Most cases have been less dramatic, but the charity has provided peace of mind as well as reduced tax bills for many of the 400 people who have contacted its offices in Kilburn, north London. Half were seen at the offices while the problems of the others were sorted out over the telephone or by post.
TaxAid, which was founded at the end of last year, provides 'a free and independent tax service - offering advice, assistance and advocacy to individuals in need'.
It defines its terms of reference broadly and will help a wide range of people who, for whatever reason, cannot afford professional advice.
This includes people starting up in business, the self-employed whose businesses are struggling, the mentally ill, the unemployed and any others who are financially pressed.
'We have seen quite a lot of people who three or four years ago were earning quite a large amount of money,' said Chris Lee, a volunteer and former tax inspector.
The charity recently helped to turn a pounds 10,000 tax demand into a pounds 1,500 refund for an unemployed man. He had earned significantly less than the Inland Revenue was assessing him for.
He had spent time in prison and a period unemployed while they had continued to assume he was earning. Like many people, he had felt frightened of the Inland Revenue and had never completed a tax return. It was a relatively simple job for TaxAid to sort out.
In another case TaxAid got a pounds 2,000 repayment for a 78-year-old blind man whose income the Revenue had significantly overestimated.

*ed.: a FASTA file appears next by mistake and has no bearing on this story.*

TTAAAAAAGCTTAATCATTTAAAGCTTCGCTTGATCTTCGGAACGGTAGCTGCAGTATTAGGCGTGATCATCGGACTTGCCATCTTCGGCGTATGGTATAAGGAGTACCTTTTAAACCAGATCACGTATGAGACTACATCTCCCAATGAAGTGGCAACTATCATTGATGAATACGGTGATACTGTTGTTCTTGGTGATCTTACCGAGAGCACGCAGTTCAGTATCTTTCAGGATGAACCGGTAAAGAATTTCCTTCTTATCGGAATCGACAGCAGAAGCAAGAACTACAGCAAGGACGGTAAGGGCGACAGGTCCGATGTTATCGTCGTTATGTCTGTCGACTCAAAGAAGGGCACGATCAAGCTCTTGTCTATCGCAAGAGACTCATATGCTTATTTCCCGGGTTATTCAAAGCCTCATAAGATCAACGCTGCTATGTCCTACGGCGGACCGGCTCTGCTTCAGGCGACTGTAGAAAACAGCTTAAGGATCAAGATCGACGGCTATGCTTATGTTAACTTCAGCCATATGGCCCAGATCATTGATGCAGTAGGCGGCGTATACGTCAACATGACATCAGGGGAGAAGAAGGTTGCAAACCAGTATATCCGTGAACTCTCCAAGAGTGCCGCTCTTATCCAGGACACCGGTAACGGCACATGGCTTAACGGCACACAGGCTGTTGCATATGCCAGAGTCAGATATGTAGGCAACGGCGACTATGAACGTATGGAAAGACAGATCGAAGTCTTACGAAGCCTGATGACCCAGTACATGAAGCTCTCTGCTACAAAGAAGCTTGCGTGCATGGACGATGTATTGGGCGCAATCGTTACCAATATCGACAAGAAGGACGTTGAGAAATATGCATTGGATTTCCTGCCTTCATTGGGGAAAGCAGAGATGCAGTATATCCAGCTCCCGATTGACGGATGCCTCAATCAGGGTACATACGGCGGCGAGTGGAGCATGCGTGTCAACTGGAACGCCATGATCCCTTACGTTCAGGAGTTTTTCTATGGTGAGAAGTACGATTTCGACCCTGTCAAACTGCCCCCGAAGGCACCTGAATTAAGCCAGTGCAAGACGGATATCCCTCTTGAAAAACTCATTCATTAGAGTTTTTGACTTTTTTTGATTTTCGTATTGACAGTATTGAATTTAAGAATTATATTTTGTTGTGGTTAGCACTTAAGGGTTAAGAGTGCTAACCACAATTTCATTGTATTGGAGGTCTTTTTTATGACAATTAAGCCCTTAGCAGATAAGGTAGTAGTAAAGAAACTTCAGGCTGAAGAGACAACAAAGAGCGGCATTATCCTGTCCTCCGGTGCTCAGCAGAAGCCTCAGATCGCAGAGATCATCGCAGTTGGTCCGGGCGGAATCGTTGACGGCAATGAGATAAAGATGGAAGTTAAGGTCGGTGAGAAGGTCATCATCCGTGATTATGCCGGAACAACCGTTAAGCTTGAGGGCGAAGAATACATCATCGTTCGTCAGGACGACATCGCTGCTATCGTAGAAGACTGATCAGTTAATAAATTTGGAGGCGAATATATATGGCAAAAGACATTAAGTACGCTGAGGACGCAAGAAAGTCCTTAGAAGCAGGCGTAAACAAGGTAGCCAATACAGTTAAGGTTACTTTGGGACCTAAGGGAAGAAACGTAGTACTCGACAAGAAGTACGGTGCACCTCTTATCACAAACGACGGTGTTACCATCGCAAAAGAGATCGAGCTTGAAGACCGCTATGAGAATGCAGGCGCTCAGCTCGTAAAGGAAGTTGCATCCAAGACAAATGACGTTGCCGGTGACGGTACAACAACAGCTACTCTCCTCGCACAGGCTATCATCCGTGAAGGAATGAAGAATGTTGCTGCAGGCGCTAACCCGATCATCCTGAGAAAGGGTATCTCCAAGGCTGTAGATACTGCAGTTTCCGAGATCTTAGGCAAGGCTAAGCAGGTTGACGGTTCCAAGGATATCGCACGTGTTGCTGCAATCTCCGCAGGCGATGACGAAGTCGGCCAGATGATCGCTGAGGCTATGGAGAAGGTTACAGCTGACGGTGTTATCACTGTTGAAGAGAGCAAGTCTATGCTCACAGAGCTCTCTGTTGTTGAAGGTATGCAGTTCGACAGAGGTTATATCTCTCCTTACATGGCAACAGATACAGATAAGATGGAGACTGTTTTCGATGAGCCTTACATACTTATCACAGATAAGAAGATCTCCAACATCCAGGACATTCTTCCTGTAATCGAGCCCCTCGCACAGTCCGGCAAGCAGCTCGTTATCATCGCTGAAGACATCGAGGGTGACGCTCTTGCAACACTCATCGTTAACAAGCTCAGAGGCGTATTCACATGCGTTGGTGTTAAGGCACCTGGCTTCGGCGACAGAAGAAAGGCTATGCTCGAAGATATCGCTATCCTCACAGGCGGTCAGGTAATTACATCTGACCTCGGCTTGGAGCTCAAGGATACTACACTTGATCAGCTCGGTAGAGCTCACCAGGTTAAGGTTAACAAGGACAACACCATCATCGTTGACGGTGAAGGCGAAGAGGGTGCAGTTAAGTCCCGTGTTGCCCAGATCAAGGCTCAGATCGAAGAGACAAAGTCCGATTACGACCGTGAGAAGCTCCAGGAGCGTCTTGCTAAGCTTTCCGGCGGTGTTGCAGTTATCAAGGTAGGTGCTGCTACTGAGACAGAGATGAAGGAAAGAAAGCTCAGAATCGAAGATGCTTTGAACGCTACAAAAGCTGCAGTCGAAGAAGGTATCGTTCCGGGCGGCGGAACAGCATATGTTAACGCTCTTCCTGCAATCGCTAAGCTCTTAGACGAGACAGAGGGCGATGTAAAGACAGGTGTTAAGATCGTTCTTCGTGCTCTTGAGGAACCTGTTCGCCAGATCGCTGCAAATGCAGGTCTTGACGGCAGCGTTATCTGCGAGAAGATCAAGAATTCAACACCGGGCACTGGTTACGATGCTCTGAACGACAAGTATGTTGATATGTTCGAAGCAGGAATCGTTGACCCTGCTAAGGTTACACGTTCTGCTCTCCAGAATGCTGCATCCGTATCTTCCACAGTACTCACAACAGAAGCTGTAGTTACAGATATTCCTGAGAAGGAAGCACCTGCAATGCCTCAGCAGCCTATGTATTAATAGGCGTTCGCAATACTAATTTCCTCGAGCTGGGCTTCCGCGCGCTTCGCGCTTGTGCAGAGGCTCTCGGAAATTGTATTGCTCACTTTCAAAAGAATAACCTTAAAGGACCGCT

The charity was also able to help a deserted and impoverished wife and mother who felt herself to be under so much pressure that she could hardly function, let alone provide the Revenue with details about her tax affairs.
The charity organised a joint meeting with her tax inspector, who agreed to dispense with the need for accounts, accepting that her income fell within the tax allowances.
Many people who consult TaxAid have very simple problems. Mr Lee said: 'Very often we can see people for an hour, explain the position to them, they go away and the problems are solved. We do encourage self-help.'
The charity was founded by a former tax manager at the accountancy firm Stoy Hayward who became concerned at the number of ordinary people who suffered unnecessary financial and psychological hardship because of their tax affairs.
Since it was granted charitable status, TaxAid has attracted eight volunteers, seven of whom are tax professionals and the other a former government accountant.
In its first year TaxAid is being funded from a private donation, but it will soon rely for its survival on its own fund-raising activities. Some clients make donations from their tax repayments.
The charity is also hoping to earn money by producing leaflets and giving talks and running training courses on tax. At the moment, for example, it is producing two leaflets - one for school leavers, one for teachers - in association with the Banking Information Service, a body supported by the big banks.
For its clients TaxAid can provide a service that is at least as quick as they would get in the private sector if they could pay for it.
Anyone telephoning the office yesterday could have been offered an appointment on Monday. Clients are always given an appointment, if one is required, within a week.
At the moment there is no real problem in sifting out people who could afford to pay for tax advice. Two-thirds of the clients seen so far have been on income support and most are in debt.
'We tend to take people on trust,' Mr Lee said. 'There is no means test. If it becomes clear that they can afford advice it may be tactfully suggested that they seek it.'
Appointments can be made by ringing 071-624 3768 between 9am and 11am on weekdays.
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